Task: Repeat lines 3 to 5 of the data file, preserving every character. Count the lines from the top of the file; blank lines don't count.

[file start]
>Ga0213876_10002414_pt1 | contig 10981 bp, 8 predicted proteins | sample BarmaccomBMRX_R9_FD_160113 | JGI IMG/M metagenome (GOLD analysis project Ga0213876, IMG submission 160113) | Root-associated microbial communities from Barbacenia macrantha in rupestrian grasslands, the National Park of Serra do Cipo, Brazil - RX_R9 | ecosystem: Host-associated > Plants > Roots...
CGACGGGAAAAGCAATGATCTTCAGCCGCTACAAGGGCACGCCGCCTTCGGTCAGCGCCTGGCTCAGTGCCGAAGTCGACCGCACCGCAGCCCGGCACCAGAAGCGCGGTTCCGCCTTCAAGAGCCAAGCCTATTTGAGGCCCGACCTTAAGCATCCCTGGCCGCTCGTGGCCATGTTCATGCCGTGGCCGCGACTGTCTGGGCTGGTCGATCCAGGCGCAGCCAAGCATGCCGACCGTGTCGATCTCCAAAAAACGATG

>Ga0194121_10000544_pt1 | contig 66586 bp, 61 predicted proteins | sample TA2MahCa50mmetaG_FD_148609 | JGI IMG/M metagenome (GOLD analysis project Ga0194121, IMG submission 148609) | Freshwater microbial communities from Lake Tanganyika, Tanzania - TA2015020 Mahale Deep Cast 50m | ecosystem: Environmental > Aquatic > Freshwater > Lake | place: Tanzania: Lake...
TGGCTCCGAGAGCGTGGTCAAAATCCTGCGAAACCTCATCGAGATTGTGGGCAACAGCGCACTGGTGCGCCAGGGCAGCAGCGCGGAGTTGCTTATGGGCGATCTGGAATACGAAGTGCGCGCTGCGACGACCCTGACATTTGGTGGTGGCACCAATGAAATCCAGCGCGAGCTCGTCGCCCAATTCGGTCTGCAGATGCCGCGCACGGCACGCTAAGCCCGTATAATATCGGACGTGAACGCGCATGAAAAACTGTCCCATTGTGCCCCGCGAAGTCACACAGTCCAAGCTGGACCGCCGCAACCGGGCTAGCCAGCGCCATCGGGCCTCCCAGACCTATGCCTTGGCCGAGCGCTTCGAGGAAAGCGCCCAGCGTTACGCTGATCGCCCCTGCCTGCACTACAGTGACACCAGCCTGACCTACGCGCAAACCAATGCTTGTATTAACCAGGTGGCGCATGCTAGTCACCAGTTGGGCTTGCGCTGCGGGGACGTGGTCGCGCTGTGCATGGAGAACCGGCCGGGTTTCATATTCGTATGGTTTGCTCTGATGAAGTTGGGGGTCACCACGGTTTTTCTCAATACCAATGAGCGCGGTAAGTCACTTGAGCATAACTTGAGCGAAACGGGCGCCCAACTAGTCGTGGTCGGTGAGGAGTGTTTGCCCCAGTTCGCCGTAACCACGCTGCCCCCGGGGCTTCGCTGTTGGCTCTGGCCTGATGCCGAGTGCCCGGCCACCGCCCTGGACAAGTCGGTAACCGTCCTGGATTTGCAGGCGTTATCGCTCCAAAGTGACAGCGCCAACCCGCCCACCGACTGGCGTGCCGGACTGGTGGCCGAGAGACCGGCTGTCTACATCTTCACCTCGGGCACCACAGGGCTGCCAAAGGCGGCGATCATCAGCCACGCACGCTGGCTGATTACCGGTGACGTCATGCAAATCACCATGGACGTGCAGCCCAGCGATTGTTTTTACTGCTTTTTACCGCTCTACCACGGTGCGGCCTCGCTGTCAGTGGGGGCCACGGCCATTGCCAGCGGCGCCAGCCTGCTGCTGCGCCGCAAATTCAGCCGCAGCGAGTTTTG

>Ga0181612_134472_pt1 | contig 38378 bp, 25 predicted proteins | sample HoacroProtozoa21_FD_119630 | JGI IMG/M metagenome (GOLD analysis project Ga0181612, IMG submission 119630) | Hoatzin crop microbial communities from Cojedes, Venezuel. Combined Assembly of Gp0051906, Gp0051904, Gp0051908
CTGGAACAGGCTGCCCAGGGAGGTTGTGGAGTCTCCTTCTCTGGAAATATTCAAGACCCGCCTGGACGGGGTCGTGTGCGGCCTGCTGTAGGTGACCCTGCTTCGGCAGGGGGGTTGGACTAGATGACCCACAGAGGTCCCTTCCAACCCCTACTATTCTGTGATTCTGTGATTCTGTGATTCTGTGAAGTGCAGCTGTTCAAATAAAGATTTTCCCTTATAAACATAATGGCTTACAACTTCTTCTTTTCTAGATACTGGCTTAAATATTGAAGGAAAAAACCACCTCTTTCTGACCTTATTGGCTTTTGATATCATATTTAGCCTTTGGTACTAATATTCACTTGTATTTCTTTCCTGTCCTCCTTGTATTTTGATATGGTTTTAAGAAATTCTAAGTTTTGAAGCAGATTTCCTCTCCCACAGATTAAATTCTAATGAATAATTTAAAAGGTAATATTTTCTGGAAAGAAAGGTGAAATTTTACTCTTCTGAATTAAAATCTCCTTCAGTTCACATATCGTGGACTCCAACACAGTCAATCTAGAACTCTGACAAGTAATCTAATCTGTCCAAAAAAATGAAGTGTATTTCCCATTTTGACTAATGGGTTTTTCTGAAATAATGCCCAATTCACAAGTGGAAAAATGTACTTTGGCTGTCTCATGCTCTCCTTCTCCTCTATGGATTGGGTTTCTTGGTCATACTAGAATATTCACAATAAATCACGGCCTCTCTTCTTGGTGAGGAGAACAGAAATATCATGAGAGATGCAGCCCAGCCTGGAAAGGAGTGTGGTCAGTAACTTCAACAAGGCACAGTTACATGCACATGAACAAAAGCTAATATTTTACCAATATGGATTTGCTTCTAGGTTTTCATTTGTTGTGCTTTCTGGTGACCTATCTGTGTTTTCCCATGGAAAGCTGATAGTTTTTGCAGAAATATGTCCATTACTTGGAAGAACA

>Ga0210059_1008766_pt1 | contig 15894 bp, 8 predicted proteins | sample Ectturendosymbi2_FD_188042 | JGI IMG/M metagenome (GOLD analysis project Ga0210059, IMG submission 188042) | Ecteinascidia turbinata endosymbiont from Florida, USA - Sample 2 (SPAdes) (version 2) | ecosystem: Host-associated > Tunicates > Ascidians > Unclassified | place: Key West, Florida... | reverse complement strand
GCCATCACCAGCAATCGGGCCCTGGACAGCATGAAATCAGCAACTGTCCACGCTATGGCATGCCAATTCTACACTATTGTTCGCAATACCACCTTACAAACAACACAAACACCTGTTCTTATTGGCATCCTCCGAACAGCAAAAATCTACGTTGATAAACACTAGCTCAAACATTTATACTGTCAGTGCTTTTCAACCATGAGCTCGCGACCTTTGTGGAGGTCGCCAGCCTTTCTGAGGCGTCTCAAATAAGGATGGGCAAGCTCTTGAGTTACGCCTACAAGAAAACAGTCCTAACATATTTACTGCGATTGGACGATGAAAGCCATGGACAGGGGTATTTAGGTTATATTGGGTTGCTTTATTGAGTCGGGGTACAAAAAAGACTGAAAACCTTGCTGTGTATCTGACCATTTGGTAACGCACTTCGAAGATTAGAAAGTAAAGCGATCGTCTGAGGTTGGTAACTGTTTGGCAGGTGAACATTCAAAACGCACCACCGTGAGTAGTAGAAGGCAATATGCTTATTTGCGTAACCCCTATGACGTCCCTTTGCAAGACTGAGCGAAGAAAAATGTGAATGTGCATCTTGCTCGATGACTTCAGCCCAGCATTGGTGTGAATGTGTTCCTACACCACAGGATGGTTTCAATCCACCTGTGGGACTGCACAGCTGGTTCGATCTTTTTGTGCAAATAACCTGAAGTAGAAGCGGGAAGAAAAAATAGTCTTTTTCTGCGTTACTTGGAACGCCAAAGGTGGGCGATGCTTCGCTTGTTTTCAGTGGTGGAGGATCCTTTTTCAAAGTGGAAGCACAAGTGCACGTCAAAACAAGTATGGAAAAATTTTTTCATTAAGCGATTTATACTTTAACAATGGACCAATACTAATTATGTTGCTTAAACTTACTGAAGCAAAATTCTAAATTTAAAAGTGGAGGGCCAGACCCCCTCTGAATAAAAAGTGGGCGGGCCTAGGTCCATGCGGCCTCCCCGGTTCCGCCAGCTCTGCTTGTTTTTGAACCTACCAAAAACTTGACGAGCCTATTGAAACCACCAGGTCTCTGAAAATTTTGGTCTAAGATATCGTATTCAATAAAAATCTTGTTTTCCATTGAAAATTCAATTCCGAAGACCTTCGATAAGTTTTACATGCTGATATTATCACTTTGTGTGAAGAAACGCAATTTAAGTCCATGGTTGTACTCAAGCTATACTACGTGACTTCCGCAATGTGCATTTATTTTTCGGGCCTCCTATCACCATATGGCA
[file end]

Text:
>Ga0194121_10000544_pt1 | contig 66586 bp, 61 predicted proteins | sample TA2MahCa50mmetaG_FD_148609 | JGI IMG/M metagenome (GOLD analysis project Ga0194121, IMG submission 148609) | Freshwater microbial communities from Lake Tanganyika, Tanzania - TA2015020 Mahale Deep Cast 50m | ecosystem: Environmental > Aquatic > Freshwater > Lake | place: Tanzania: Lake...
TGGCTCCGAGAGCGTGGTCAAAATCCTGCGAAACCTCATCGAGATTGTGGGCAACAGCGCACTGGTGCGCCAGGGCAGCAGCGCGGAGTTGCTTATGGGCGATCTGGAATACGAAGTGCGCGCTGCGACGACCCTGACATTTGGTGGTGGCACCAATGAAATCCAGCGCGAGCTCGTCGCCCAATTCGGTCTGCAGATGCCGCGCACGGCACGCTAAGCCCGTATAATATCGGACGTGAACGCGCATGAAAAACTGTCCCATTGTGCCCCGCGAAGTCACACAGTCCAAGCTGGACCGCCGCAACCGGGCTAGCCAGCGCCATCGGGCCTCCCAGACCTATGCCTTGGCCGAGCGCTTCGAGGAAAGCGCCCAGCGTTACGCTGATCGCCCCTGCCTGCACTACAGTGACACCAGCCTGACCTACGCGCAAACCAATGCTTGTATTAACCAGGTGGCGCATGCTAGTCACCAGTTGGGCTTGCGCTGCGGGGACGTGGTCGCGCTGTGCATGGAGAACCGGCCGGGTTTCATATTCGTATGGTTTGCTCTGATGAAGTTGGGGGTCACCACGGTTTTTCTCAATACCAATGAGCGCGGTAAGTCACTTGAGCATAACTTGAGCGAAACGGGCGCCCAACTAGTCGTGGTCGGTGAGGAGTGTTTGCCCCAGTTCGCCGTAACCACGCTGCCCCCGGGGCTTCGCTGTTGGCTCTGGCCTGATGCCGAGTGCCCGGCCACCGCCCTGGACAAGTCGGTAACCGTCCTGGATTTGCAGGCGTTATCGCTCCAAAGTGACAGCGCCAACCCGCCCACCGACTGGCGTGCCGGACTGGTGGCCGAGAGACCGGCTGTCTACATCTTCACCTCGGGCACCACAGGGCTGCCAAAGGCGGCGATCATCAGCCACGCACGCTGGCTGATTACCGGTGACGTCATGCAAATCACCATGGACGTGCAGCCCAGCGATTGTTTTTACTGCTTTTTACCGCTCTACCACGGTGCGGCCTCGCTGTCAGTGGGGGCCACGGCCATTGCCAGCGGCGCCAGCCTGCTGCTGCGCCGCAAATTCAGCCGCAGCGAGTTTTG

>Ga0181612_134472_pt1 | contig 38378 bp, 25 predicted proteins | sample HoacroProtozoa21_FD_119630 | JGI IMG/M metagenome (GOLD analysis project Ga0181612, IMG submission 119630) | Hoatzin crop microbial communities from Cojedes, Venezuel. Combined Assembly of Gp0051906, Gp0051904, Gp0051908